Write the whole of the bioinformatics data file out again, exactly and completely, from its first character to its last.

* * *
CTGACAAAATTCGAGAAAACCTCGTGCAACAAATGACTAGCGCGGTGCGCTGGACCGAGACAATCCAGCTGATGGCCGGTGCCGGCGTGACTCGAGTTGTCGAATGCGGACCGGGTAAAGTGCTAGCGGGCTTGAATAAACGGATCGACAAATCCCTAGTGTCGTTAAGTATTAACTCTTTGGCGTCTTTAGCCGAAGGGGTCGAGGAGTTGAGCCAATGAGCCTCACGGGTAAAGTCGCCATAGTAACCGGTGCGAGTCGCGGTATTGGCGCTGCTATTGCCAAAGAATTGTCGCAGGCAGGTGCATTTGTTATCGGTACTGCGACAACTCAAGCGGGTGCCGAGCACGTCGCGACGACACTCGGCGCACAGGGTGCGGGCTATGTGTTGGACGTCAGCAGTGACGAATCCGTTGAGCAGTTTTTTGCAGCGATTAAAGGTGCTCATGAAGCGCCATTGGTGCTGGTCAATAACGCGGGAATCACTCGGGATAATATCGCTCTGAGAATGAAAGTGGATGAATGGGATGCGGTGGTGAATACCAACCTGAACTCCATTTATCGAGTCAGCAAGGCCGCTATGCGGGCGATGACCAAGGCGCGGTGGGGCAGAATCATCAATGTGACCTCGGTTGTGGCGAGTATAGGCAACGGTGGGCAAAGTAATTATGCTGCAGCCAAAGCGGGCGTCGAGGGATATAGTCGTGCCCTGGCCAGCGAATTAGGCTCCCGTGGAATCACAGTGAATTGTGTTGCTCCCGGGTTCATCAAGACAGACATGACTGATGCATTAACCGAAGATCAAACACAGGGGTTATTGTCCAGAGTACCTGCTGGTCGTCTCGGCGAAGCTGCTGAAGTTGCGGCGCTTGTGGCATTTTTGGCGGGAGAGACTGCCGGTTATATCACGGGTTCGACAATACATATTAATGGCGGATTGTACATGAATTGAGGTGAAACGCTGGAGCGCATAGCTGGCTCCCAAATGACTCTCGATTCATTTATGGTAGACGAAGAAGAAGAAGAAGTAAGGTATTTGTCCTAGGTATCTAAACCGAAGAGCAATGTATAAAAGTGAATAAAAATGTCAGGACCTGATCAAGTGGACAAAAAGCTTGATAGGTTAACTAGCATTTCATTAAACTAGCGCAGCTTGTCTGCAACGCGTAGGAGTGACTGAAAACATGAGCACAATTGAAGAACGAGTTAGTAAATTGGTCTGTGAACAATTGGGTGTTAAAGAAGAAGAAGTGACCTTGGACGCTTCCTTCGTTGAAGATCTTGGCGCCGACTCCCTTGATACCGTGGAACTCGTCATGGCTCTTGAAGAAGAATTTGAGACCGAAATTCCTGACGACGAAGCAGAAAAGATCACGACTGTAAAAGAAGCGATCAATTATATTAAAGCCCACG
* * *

CTGACAAAATTCGAGAAAACCTCGTGCAACAAATGACTAGCGCGGTGCGCTGGACCGAGACAATCCAGCTGATGGCCGGTGCCGGCGTGACTCGAGTTGTCGAATGCGGACCGGGTAAAGTGCTAGCGGGCTTGAATAAACGGATCGACAAATCCCTAGTGTCGTTAAGTATTAACTCTTTGGCGTCTTTAGCCGAAGGGGTCGAGGAGTTGAGCCAATGAGCCTCACGGGTAAAGTCGCCATAGTAACCGGTGCGAGTCGCGGTATTGGCGCTGCTATTGCCAAAGAATTGTCGCAGGCAGGTGCATTTGTTATCGGTACTGCGACAACTCAAGCGGGTGCCGAGCACGTCGCGACGACACTCGGCGCACAGGGTGCGGGCTATGTGTTGGACGTCAGCAGTGACGAATCCGTTGAGCAGTTTTTTGCAGCGATTAAAGGTGCTCATGAAGCGCCATTGGTGCTGGTCAATAACGCGGGAATCACTCGGGATAATATCGCTCTGAGAATGAAAGTGGATGAATGGGATGCGGTGGTGAATACCAACCTGAACTCCATTTATCGAGTCAGCAAGGCCGCTATGCGGGCGATGACCAAGGCGCGGTGGGGCAGAATCATCAATGTGACCTCGGTTGTGGCGAGTATAGGCAACGGTGGGCAAAGTAATTATGCTGCAGCCAAAGCGGGCGTCGAGGGATATAGTCGTGCCCTGGCCAGCGAATTAGGCTCCCGTGGAATCACAGTGAATTGTGTTGCTCCCGGGTTCATCAAGACAGACATGACTGATGCATTAACCGAAGATCAAACACAGGGGTTATTGTCCAGAGTACCTGCTGGTCGTCTCGGCGAAGCTGCTGAAGTTGCGGCGCTTGTGGCATTTTTGGCGGGAGAGACTGCCGGTTATATCACGGGTTCGACAATACATATTAATGGCGGATTGTACATGAATTGAGGTGAAACGCTGGAGCGCATAGCTGGCTCCCAAATGACTCTCGATTCATTTATGGTAGACGAAGAAGAAGAAGAAGTAAGGTATTTGTCCTAGGTATCTAAACCGAAGAGCAATGTATAAAAGTGAATAAAAATGTCAGGACCTGATCAAGTGGACAAAAAGCTTGATAGGTTAACTAGCATTTCATTAAACTAGCGCAGCTTGTCTGCAACGCGTAGGAGTGACTGAAAACATGAGCACAATTGAAGAACGAGTTAGTAAATTGGTCTGTGAACAATTGGGTGTTAAAGAAGAAGAAGTGACCTTGGACGCTTCCTTCGTTGAAGATCTTGGCGCCGACTCCCTTGATACCGTGGAACTCGTCATGGCTCTTGAAGAAGAATTTGAGACCGAAATTCCTGACGACGAAGCAGAAAAGATCACGACTGTAAAAGAAGCGATCAATTATATTAAAGCCCACG